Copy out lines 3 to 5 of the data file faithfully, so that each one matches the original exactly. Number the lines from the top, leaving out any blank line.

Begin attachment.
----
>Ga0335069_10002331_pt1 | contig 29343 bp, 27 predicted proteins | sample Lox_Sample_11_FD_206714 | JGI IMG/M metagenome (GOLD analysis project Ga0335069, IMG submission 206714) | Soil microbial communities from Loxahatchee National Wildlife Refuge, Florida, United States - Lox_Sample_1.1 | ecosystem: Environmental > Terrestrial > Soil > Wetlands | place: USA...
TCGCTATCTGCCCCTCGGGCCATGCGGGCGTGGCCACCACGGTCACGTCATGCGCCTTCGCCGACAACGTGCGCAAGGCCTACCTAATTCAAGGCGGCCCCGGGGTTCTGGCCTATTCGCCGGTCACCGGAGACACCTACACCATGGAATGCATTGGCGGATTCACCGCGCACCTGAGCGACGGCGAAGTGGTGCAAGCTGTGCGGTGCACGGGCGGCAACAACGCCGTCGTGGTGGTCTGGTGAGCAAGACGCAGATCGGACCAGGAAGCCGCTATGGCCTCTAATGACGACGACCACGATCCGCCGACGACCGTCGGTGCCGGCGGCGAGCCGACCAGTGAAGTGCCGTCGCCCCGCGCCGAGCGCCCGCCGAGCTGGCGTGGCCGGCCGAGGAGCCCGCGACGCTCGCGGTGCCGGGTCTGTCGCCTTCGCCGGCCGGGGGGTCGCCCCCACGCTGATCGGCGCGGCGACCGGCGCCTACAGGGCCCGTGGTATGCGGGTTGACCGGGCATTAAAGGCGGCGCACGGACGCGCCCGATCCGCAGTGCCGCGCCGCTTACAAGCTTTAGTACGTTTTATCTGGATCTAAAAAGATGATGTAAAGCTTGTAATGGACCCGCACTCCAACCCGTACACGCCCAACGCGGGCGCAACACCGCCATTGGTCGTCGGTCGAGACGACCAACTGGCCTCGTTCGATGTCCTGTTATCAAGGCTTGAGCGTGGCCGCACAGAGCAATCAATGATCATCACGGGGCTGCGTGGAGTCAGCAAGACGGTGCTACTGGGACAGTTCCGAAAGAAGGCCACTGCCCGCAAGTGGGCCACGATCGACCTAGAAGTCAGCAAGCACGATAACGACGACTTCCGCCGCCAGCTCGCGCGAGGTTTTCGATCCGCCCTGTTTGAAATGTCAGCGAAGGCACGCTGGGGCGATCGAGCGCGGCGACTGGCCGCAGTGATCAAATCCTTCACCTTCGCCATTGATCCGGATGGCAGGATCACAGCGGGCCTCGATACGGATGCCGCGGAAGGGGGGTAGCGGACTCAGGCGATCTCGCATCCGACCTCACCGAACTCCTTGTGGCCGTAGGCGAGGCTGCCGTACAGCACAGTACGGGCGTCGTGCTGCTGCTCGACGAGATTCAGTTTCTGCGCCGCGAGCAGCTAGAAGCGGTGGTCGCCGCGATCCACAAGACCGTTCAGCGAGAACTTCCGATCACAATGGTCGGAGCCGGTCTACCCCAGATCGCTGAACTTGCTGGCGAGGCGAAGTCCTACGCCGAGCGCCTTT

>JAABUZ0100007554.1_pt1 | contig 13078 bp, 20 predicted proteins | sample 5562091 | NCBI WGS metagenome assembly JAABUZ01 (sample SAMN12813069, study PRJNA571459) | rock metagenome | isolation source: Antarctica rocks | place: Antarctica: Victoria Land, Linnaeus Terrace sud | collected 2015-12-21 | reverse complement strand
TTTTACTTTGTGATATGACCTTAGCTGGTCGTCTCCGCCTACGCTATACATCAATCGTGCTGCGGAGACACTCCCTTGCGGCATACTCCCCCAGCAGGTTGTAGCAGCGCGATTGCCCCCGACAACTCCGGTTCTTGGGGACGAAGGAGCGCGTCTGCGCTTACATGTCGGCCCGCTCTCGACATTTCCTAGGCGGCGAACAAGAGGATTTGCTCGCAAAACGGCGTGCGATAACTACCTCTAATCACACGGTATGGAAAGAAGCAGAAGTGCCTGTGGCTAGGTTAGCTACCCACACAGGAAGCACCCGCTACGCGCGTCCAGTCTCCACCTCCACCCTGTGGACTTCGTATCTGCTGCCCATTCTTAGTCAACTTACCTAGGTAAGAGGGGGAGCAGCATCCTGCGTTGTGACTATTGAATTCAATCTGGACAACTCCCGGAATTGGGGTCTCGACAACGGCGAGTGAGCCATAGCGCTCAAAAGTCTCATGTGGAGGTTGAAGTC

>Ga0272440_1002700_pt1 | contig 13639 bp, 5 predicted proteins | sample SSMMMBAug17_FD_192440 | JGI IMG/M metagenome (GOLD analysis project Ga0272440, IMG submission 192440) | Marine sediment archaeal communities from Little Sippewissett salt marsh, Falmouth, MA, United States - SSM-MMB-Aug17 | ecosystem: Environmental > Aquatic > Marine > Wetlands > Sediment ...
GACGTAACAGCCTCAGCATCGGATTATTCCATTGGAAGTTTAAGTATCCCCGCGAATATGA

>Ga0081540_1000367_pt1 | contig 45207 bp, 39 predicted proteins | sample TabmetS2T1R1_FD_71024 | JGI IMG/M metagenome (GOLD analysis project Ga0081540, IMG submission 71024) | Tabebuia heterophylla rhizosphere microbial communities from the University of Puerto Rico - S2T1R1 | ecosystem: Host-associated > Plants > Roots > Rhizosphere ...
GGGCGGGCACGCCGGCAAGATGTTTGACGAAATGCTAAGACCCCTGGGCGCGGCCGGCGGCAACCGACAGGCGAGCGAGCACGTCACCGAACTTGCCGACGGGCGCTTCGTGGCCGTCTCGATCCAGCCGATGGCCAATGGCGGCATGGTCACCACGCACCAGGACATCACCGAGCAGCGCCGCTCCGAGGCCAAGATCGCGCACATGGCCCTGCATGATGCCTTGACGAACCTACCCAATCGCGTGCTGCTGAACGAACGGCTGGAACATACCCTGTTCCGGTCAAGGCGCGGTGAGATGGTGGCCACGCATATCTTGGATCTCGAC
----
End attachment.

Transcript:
>JAABUZ0100007554.1_pt1 | contig 13078 bp, 20 predicted proteins | sample 5562091 | NCBI WGS metagenome assembly JAABUZ01 (sample SAMN12813069, study PRJNA571459) | rock metagenome | isolation source: Antarctica rocks | place: Antarctica: Victoria Land, Linnaeus Terrace sud | collected 2015-12-21 | reverse complement strand
TTTTACTTTGTGATATGACCTTAGCTGGTCGTCTCCGCCTACGCTATACATCAATCGTGCTGCGGAGACACTCCCTTGCGGCATACTCCCCCAGCAGGTTGTAGCAGCGCGATTGCCCCCGACAACTCCGGTTCTTGGGGACGAAGGAGCGCGTCTGCGCTTACATGTCGGCCCGCTCTCGACATTTCCTAGGCGGCGAACAAGAGGATTTGCTCGCAAAACGGCGTGCGATAACTACCTCTAATCACACGGTATGGAAAGAAGCAGAAGTGCCTGTGGCTAGGTTAGCTACCCACACAGGAAGCACCCGCTACGCGCGTCCAGTCTCCACCTCCACCCTGTGGACTTCGTATCTGCTGCCCATTCTTAGTCAACTTACCTAGGTAAGAGGGGGAGCAGCATCCTGCGTTGTGACTATTGAATTCAATCTGGACAACTCCCGGAATTGGGGTCTCGACAACGGCGAGTGAGCCATAGCGCTCAAAAGTCTCATGTGGAGGTTGAAGTC

>Ga0272440_1002700_pt1 | contig 13639 bp, 5 predicted proteins | sample SSMMMBAug17_FD_192440 | JGI IMG/M metagenome (GOLD analysis project Ga0272440, IMG submission 192440) | Marine sediment archaeal communities from Little Sippewissett salt marsh, Falmouth, MA, United States - SSM-MMB-Aug17 | ecosystem: Environmental > Aquatic > Marine > Wetlands > Sediment ...